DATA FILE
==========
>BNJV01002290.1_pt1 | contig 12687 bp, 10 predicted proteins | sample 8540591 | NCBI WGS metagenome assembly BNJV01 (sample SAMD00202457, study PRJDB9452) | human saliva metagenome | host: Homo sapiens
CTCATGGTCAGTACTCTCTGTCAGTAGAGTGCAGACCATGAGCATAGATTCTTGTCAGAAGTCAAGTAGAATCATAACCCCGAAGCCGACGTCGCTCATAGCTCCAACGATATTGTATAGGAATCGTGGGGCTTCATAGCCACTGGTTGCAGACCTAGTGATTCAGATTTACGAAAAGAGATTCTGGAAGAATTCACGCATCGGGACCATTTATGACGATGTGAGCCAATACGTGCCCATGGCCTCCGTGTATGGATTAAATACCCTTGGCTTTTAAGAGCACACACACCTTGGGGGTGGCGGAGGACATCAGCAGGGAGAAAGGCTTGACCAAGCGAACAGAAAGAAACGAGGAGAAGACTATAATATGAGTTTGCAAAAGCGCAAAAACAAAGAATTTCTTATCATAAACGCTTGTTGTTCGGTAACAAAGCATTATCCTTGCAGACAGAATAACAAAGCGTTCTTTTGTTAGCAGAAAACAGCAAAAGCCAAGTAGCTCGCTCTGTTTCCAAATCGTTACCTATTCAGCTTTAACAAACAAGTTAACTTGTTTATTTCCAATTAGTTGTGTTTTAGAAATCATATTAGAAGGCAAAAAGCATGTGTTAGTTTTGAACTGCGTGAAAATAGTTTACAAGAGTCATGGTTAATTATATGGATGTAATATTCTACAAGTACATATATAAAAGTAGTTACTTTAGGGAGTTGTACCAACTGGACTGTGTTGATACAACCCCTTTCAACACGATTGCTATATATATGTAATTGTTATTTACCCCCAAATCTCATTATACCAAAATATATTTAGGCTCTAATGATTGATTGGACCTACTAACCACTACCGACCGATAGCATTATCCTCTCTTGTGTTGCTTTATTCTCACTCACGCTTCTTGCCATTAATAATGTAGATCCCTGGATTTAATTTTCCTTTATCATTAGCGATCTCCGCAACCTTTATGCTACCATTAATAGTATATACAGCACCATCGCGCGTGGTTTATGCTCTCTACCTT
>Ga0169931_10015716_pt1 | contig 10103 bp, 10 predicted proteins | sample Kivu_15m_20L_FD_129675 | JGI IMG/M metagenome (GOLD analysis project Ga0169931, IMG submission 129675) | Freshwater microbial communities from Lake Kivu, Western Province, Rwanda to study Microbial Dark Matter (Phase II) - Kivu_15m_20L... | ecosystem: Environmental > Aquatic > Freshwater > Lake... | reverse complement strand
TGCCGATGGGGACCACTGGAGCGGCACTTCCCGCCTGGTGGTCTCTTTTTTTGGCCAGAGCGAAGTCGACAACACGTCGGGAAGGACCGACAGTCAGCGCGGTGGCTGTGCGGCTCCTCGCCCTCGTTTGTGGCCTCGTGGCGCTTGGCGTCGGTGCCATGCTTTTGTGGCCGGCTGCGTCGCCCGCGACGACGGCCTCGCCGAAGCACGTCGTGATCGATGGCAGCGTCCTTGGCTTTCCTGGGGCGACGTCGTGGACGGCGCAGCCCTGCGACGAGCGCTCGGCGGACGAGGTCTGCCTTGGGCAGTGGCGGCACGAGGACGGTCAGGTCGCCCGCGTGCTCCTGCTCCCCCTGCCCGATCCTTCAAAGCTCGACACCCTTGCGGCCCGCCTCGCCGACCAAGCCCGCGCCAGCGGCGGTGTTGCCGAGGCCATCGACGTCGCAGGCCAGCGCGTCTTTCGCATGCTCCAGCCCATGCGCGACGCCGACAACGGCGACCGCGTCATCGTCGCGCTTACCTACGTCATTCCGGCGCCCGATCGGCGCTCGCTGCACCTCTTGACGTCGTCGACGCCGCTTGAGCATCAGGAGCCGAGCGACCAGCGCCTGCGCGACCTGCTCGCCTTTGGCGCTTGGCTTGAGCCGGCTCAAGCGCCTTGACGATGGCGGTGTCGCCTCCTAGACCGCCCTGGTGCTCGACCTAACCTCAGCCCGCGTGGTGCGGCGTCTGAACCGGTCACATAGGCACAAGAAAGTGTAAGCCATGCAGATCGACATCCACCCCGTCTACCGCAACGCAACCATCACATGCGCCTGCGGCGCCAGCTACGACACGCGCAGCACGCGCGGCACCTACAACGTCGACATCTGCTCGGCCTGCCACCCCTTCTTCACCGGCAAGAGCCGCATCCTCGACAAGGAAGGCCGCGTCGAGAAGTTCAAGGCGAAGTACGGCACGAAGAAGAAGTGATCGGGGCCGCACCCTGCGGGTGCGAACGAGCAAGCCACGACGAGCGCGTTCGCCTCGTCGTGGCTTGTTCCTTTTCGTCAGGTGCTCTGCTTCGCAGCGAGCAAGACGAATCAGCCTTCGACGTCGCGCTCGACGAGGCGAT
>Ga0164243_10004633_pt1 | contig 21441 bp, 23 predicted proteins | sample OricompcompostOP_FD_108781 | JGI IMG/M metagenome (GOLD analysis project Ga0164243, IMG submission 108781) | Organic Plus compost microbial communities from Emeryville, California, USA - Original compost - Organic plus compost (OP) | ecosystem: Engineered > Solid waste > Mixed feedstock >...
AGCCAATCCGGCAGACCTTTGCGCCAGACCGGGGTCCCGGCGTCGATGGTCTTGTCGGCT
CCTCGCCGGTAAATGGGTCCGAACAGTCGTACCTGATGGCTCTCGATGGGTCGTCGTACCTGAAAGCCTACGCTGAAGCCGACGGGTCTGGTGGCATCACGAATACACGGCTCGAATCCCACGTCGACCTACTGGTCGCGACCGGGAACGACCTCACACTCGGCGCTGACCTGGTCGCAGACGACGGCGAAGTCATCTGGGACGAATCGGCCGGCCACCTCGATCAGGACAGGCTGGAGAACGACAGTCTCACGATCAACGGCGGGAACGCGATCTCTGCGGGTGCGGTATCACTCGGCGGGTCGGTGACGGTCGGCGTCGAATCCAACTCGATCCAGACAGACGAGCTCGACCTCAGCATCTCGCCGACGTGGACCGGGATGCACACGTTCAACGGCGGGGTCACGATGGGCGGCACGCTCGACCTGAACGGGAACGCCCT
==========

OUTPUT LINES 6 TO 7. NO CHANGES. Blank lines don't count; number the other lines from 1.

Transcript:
AGCCAATCCGGCAGACCTTTGCGCCAGACCGGGGTCCCGGCGTCGATGGTCTTGTCGGCT
CCTCGCCGGTAAATGGGTCCGAACAGTCGTACCTGATGGCTCTCGATGGGTCGTCGTACCTGAAAGCCTACGCTGAAGCCGACGGGTCTGGTGGCATCACGAATACACGGCTCGAATCCCACGTCGACCTACTGGTCGCGACCGGGAACGACCTCACACTCGGCGCTGACCTGGTCGCAGACGACGGCGAAGTCATCTGGGACGAATCGGCCGGCCACCTCGATCAGGACAGGCTGGAGAACGACAGTCTCACGATCAACGGCGGGAACGCGATCTCTGCGGGTGCGGTATCACTCGGCGGGTCGGTGACGGTCGGCGTCGAATCCAACTCGATCCAGACAGACGAGCTCGACCTCAGCATCTCGCCGACGTGGACCGGGATGCACACGTTCAACGGCGGGGTCACGATGGGCGGCACGCTCGACCTGAACGGGAACGCCCT